Gentleness (Prov. 15:1; Isa. 40:11; 42:2-3; Philp. 4: 5; Matt. 5:5; 11:29; 12:15; Galatians 5:22-23; Eph. 4:1-2; Col. 3:16; 2 Timothy 2:24; 1 Thessalonians 2:7); is the character that will show calmness, personal care, tenderness and the Love of Christ in meeting the needs of others. It is to be more than just a personality; it is to be who we are from the work of the Sprit within us.
Roughness and violence are the opposite! When we have the mindset to just see what we can get out of life and make a name for ourselves we miss out on what is best for our benefit. Then it causes us to run over others and we end up being like the men who built the Tower of Babel (Gen. 11:1-9). Their downfall was not the building project but the pride and arrogance. To seek significance outside of glorifying God by their achievements alone, ignoring God’s love, care, plan, and providence for a cheap and temporary substitute.
Gentleness is not being weak, as with meekness, gentleness is strength under control. It allows us to be tender, just think how big and vast and powerful God is, who is bigger than the universe, who transcends space and time way beyond our comprehension. Yet, He treats us with the utmost of tenderness and care. Knowing gentleness is trusting that God will take care of justice, thus we need to think correctly about who God is and who we are in Him. This understanding of His sovereignty, doctrine and control will move us from the hurriedness of life and the cruelty that goes with it to take the time with relationships, growth because we are at peace with God.
Gentleness allows us to be caring and nurturing to others. It helps us stay calm and not escalate problems or push people’s buttons! To build others up, by allowing them to grow. It places the other first, it is being selfless. As attracting people to you who could use a listening ear or help, at the very least to hear and the most important thing we can do for others is offering our friendship. When we are too full of pride, we cannot be gentle with others; we cannot be a friend, for all we will do is hurt them and push them away. We can look to Jesus who modeled ultimate gentleness and care. Being fully God He does not have to be gentle, yet He takes to time to nurture others even when they make mistakes and fail. He helps them up and puts them back together; He will do this with you too. But you have to allow Him to form you. This character must continue to function in a society that does not see its importance, care for perceived limitations or think it is weak. But when others need an ear to listen they do not go to the ones filled with pride they go to someone who is gentle! Will that be you?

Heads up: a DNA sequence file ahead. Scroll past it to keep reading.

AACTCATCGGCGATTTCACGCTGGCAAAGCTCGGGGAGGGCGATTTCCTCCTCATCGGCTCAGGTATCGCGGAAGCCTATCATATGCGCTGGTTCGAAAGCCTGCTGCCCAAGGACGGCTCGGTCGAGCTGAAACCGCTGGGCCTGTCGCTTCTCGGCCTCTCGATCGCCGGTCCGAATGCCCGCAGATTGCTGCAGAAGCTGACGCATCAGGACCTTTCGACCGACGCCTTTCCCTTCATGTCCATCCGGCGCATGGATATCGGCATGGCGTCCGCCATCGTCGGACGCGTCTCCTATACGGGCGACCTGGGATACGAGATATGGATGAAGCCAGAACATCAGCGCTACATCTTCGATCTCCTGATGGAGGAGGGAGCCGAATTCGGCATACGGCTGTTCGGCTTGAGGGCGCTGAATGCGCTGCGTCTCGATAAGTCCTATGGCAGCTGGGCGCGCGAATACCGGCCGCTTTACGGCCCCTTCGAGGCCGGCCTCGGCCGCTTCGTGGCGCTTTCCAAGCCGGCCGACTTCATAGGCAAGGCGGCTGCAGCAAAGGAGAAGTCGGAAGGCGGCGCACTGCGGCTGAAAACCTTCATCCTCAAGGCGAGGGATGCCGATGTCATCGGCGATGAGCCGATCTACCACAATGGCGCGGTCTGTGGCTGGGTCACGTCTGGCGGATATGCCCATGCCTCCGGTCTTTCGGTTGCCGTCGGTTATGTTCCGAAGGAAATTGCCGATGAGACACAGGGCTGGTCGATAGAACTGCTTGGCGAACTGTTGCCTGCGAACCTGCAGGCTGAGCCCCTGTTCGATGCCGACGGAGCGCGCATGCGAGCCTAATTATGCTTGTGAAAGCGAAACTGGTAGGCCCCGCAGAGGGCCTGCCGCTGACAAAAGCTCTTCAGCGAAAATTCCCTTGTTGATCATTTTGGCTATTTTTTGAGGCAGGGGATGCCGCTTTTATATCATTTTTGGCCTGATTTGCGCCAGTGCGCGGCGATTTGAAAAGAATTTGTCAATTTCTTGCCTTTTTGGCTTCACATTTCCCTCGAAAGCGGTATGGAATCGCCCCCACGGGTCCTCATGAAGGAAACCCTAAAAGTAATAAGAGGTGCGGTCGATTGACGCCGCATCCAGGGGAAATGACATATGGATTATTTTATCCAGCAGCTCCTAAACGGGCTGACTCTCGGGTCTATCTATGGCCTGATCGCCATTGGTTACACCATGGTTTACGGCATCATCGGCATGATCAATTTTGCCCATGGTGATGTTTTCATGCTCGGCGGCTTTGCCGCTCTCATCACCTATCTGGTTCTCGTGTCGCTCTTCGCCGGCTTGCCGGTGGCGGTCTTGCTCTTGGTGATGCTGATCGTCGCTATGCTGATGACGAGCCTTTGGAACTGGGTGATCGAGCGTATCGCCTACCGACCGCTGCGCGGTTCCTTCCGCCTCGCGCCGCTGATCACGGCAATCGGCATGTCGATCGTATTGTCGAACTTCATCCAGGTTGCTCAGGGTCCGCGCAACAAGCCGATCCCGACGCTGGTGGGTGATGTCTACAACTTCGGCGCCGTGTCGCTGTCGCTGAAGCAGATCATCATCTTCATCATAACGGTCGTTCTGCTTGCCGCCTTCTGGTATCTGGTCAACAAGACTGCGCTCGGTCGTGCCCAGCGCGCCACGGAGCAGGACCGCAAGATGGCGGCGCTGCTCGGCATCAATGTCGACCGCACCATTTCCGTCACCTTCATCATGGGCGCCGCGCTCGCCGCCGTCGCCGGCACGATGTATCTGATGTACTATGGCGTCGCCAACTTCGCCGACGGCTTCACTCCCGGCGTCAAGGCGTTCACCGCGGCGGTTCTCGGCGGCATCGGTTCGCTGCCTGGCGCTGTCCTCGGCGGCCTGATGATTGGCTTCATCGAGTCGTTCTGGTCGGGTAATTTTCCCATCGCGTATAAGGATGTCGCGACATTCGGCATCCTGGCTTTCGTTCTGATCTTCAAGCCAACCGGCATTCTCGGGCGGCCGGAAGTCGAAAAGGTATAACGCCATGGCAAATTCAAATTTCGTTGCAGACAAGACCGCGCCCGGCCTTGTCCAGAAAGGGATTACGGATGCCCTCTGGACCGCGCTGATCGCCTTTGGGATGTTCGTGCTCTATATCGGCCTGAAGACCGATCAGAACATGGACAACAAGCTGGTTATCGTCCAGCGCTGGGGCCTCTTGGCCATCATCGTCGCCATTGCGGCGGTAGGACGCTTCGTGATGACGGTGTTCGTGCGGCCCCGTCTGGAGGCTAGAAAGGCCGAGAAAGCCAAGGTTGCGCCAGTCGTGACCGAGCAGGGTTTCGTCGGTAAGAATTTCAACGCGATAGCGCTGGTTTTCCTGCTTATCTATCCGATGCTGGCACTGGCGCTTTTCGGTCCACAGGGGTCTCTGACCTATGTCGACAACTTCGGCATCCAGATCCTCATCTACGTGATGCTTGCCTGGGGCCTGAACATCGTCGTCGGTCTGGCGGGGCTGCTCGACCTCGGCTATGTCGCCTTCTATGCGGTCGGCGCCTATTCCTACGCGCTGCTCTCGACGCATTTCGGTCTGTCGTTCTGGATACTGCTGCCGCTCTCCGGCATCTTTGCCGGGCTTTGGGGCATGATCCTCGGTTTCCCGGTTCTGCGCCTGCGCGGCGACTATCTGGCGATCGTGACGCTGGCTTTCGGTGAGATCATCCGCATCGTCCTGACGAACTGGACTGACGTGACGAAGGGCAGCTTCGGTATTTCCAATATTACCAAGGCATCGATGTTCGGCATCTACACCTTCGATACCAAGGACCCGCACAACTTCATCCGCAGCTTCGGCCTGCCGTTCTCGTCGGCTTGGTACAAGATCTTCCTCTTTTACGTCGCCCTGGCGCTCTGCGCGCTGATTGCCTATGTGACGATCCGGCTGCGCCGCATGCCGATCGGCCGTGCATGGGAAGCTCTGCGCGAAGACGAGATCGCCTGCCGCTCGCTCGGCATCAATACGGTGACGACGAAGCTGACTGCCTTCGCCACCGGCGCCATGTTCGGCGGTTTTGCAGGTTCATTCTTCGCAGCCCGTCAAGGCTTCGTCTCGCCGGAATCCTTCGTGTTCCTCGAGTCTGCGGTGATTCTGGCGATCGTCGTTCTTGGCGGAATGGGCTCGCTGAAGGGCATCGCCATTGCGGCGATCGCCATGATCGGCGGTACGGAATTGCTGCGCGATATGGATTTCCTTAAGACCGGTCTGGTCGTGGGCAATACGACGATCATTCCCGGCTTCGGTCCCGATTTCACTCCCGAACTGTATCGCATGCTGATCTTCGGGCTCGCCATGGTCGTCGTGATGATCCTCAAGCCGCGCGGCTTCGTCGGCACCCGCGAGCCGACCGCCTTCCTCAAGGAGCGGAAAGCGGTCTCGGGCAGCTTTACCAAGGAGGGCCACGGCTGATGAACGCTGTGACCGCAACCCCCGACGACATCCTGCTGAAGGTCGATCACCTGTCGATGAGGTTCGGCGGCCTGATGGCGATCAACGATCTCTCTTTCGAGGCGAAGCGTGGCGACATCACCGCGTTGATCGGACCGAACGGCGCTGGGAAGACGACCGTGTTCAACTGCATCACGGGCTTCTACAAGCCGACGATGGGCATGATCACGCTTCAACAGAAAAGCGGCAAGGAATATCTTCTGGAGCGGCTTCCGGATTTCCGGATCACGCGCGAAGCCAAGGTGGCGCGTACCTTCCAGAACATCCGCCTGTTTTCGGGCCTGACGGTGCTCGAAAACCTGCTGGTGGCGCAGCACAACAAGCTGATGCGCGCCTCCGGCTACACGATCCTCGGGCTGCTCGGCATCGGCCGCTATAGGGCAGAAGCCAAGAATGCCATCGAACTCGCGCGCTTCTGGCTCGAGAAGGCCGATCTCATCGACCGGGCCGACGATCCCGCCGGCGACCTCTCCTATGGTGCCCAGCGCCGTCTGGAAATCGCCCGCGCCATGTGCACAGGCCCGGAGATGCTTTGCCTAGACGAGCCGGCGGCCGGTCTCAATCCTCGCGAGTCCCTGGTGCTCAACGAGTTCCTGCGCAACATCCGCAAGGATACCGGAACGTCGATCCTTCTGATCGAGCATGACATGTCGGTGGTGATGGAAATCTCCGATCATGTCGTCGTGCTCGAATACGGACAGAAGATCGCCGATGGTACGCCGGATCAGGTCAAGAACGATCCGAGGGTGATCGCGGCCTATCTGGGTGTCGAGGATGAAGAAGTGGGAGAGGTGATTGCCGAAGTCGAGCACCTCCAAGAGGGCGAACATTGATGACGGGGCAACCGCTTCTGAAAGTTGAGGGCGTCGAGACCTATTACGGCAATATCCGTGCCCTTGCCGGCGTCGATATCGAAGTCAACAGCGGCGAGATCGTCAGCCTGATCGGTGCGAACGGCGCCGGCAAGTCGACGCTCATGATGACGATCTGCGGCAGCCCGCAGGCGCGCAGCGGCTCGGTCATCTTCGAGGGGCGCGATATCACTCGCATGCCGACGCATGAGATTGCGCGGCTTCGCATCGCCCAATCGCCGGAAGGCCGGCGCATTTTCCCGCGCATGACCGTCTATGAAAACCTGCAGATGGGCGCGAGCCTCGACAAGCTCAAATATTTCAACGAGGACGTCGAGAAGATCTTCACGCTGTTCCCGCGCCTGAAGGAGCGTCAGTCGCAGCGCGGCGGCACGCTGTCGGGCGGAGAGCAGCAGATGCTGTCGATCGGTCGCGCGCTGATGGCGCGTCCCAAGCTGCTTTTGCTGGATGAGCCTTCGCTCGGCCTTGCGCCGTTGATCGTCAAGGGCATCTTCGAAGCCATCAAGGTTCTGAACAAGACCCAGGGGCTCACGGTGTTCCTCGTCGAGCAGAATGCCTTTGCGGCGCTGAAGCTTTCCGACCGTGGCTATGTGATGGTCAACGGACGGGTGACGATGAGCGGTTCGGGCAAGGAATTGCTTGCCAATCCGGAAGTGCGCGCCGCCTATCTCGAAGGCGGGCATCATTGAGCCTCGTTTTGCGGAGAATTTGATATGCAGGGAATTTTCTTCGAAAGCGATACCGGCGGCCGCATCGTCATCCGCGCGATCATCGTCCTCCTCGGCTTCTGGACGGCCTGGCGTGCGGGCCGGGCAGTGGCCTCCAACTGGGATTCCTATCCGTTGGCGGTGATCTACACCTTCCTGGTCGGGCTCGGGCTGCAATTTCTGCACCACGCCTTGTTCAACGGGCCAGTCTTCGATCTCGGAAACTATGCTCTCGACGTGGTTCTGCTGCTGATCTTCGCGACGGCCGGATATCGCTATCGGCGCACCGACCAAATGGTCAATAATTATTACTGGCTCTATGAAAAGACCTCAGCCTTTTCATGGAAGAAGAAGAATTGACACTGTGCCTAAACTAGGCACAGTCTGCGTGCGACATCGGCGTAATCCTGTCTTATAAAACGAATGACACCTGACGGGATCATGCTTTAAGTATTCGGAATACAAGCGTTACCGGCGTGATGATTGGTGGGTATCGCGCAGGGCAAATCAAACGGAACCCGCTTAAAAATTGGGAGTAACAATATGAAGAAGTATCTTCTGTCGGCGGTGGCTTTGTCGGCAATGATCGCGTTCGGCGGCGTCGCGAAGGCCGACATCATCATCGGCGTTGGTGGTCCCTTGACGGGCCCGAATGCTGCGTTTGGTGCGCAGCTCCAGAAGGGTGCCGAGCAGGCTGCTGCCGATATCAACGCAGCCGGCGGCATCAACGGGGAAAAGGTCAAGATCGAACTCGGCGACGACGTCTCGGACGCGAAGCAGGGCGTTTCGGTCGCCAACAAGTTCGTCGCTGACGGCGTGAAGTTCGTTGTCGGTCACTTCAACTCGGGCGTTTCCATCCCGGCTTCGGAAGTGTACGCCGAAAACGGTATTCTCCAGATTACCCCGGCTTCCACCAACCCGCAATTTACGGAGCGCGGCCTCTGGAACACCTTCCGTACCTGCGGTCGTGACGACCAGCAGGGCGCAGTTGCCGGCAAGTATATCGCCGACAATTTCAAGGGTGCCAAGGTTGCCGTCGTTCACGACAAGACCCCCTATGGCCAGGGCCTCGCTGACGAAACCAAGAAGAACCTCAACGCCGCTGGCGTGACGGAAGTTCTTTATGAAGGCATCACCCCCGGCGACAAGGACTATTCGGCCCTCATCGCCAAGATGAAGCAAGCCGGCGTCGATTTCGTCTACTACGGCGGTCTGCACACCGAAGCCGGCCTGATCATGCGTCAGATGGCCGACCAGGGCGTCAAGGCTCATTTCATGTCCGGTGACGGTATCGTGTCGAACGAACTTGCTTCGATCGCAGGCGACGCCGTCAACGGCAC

- What can I do to develop a better attitude of Gentleness?
- What blocks Gentleness from working and being exhibited in me?
- How can I make Gentleness function better, stronger and faster even in times of uncertainly and stress?
- How would you define Gentleness?
- What are the things that cause you to be rough and course with others?
- How does being rough counteract Gentleness?
- Are you aware of the intricacy and delicacy of life, so you are tender too? Are you approachable?
- When have you been filled with Gentleness the most?
- In what situation did you fail to have Gentleness in which you should have?
- What issue is in your life that would improve with more Gentleness?
- Think through the steps you need to take to put Gentleness into action in a specific instance. Such as how does God’s tenderness toward you affect the way you go about your life to get things done? Does His care affect the way you care with humility and gentleness being tender in spite of people treating you like a doormat?
· Here are positive examples from Scripture (Isa. 40:11; 42:1-3; Matt. 11:28-29; Luke 7:36-50; 10:38-42; John 8: 1-11; I Thess. 2:7-8)
· Here is are negative examples from Scripture (Nub. 20:2-13; II Sam. 18:10-15; 19:1-8; I Kings 21: 5-14; Luke 9:51-56)
© 2002, Richard J. Krejcir, Ph.D. Schaeffer Institute of Church Leadership, www.churchleadership.org